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Roberto Baggio Profile: Una Porta Nel Cielo

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Image courtesy of Wikipedia.

He is forever remembered for the wrong reason. His penalty kick miss at the final of World Cup 1994 against Brazil. Before that kick, he had never missed one for the Azzurri in seven attempts. In his Serie A career through 2001 (he retired in 2004), Baggio converted 71 out of 79 attempts.

baggiobook Roberto Baggio Profile: Una Porta Nel Cielo

Source of the penalty kick statistics: “Una Porta Nel Cielo.”

“As for the penalty, I don’t want to brag but I’ve only ever missed a couple of penalties in my career. And they were because the goalkeeper saved them not because I shot wide. That’s just so you understand that there is no easy explanation for what happened at Pasadena. When I went up to the spot I was pretty lucid, as much as one can be in that kind of situation. I knew Taffarel always dived so I decided to shoot for the middle, about halfway up, so he couldn’t get it with his feet. It was an intelligent decision because Taffarel did go to his left, and he would never have got to the shot I planned.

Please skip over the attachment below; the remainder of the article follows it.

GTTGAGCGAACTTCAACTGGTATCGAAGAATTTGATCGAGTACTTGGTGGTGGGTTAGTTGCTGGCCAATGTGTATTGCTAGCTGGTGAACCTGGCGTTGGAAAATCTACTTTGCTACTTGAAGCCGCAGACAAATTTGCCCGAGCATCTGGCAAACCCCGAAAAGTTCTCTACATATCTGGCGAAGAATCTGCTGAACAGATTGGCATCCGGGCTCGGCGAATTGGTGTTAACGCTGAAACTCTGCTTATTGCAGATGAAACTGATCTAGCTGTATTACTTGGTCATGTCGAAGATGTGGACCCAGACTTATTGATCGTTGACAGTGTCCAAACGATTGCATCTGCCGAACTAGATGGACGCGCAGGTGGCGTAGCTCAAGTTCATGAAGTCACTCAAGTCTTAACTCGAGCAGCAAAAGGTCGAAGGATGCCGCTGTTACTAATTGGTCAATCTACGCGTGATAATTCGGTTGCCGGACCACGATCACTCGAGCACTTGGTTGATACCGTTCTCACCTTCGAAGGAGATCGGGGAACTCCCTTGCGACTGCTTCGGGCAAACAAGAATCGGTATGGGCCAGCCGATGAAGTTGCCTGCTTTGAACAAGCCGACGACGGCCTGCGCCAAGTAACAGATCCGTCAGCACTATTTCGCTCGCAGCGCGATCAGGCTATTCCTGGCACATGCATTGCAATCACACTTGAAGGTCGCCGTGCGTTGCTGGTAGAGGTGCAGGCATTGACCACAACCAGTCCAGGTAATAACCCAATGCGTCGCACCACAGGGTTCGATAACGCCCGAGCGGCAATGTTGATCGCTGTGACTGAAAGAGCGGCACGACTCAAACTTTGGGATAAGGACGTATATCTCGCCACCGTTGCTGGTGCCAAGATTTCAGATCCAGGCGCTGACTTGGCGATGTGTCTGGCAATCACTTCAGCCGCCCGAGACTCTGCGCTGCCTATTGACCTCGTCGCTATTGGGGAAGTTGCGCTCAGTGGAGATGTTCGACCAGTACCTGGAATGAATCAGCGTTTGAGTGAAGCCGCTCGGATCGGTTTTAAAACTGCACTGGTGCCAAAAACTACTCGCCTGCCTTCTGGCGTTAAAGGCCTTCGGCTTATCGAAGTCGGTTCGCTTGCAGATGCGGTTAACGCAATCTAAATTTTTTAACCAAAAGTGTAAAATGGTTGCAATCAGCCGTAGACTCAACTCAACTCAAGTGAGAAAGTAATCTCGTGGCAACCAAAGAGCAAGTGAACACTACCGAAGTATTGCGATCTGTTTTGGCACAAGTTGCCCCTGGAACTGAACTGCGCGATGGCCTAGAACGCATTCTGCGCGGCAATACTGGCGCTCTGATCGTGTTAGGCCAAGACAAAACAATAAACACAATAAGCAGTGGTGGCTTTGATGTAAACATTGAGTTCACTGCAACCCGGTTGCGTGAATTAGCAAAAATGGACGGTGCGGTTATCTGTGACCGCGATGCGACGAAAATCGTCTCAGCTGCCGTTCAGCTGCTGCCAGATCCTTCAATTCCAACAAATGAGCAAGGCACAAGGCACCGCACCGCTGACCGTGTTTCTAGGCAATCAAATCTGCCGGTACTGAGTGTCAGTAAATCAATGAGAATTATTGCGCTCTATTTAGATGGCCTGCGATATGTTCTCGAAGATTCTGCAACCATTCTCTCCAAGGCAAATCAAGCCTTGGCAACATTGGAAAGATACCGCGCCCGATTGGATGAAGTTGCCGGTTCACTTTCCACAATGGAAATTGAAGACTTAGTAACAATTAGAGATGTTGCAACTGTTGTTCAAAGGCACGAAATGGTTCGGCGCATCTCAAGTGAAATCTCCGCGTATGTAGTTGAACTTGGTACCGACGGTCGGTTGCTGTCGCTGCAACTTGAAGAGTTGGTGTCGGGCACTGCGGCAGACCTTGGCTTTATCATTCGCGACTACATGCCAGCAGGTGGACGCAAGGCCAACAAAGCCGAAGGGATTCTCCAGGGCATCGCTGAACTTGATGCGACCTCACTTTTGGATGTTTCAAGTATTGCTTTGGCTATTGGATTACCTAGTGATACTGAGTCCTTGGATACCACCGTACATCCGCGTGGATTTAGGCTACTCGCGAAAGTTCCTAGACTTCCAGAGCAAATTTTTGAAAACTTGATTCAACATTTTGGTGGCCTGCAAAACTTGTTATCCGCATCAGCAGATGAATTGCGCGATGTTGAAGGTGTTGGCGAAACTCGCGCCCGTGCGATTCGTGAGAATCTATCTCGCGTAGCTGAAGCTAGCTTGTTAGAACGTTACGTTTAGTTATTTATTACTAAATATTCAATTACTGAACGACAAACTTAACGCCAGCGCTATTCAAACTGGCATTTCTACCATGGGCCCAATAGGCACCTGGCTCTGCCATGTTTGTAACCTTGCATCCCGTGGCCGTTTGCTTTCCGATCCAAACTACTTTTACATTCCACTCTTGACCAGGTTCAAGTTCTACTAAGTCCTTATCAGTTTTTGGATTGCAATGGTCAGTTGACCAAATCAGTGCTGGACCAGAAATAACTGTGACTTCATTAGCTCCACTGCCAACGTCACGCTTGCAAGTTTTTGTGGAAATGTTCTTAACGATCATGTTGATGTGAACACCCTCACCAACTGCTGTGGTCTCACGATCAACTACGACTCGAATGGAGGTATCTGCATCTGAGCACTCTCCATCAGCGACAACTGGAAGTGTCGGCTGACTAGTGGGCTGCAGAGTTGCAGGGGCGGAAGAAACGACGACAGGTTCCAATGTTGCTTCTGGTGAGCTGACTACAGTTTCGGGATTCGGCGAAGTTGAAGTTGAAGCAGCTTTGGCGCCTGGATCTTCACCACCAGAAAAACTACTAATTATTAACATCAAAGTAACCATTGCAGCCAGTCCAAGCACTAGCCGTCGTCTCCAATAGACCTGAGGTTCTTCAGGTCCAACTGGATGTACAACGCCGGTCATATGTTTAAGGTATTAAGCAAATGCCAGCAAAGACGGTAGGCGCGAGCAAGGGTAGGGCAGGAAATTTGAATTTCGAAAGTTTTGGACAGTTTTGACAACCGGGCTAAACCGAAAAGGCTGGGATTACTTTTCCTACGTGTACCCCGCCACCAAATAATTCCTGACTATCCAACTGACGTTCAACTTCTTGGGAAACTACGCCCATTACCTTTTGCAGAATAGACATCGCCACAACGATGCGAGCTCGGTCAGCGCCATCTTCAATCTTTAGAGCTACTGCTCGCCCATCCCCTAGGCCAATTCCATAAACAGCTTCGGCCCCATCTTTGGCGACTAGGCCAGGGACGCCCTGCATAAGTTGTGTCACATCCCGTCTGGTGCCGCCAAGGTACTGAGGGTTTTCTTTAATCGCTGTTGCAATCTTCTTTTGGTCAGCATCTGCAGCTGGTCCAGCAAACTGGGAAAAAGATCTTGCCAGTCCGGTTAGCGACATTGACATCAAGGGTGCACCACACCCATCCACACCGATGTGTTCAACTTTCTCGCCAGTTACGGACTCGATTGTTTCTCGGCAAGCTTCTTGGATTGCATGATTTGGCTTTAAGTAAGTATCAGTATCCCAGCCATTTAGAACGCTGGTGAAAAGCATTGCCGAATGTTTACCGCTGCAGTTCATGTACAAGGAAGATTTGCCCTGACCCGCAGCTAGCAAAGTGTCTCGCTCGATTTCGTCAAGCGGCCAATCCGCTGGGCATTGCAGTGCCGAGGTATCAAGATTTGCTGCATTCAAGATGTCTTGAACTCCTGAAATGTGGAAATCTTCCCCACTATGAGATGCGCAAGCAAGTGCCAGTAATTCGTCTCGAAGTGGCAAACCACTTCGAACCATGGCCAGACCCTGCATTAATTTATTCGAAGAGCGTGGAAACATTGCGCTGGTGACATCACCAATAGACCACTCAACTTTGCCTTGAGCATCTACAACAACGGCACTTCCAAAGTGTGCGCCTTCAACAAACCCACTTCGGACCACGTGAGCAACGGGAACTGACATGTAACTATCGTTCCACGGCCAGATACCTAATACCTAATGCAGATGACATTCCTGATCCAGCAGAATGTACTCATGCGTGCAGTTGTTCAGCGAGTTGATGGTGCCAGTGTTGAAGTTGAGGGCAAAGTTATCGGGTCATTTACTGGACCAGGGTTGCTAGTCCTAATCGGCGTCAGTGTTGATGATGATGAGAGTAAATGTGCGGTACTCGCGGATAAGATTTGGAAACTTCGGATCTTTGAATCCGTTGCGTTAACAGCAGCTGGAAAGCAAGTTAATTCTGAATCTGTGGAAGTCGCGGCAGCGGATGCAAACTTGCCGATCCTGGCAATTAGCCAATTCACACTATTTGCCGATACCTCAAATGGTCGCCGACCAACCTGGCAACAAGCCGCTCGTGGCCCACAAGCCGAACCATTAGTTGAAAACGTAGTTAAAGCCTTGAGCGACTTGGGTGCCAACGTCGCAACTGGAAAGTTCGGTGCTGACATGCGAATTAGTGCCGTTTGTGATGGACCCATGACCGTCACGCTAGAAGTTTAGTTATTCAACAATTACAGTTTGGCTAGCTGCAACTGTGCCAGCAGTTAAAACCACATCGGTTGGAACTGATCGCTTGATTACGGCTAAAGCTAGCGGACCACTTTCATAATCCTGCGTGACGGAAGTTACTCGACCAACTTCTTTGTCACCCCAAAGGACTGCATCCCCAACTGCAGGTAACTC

Unfortunately, and I don’t know how, the ball went up three metres and flew over the crossbar. As for taking the penalty in the first place, I was knackered, but I was the team’s penalty taker. I’ve never run away from my responsibilities. Only those who have the courage to take a penalty miss them. I failed that time. Period. And it affected me for years. It was the worst moment of my career. I still dream about it. If I could erase a moment from my career, it would be that one.

Source: Guardian Unlimited, 19 May 2002.

Video courtesy of YouTube.

Shadowed by Contradictions

  • A man with a philosophy more Eastern than Western.
  • A Buddhist in predominantly Catholic Italy.
  • An avid hunter of wildlife during his yearly trips to Argentina.
  • A fan of English football from his childhood.
  • A creative player born during the era of Italian catenaccio.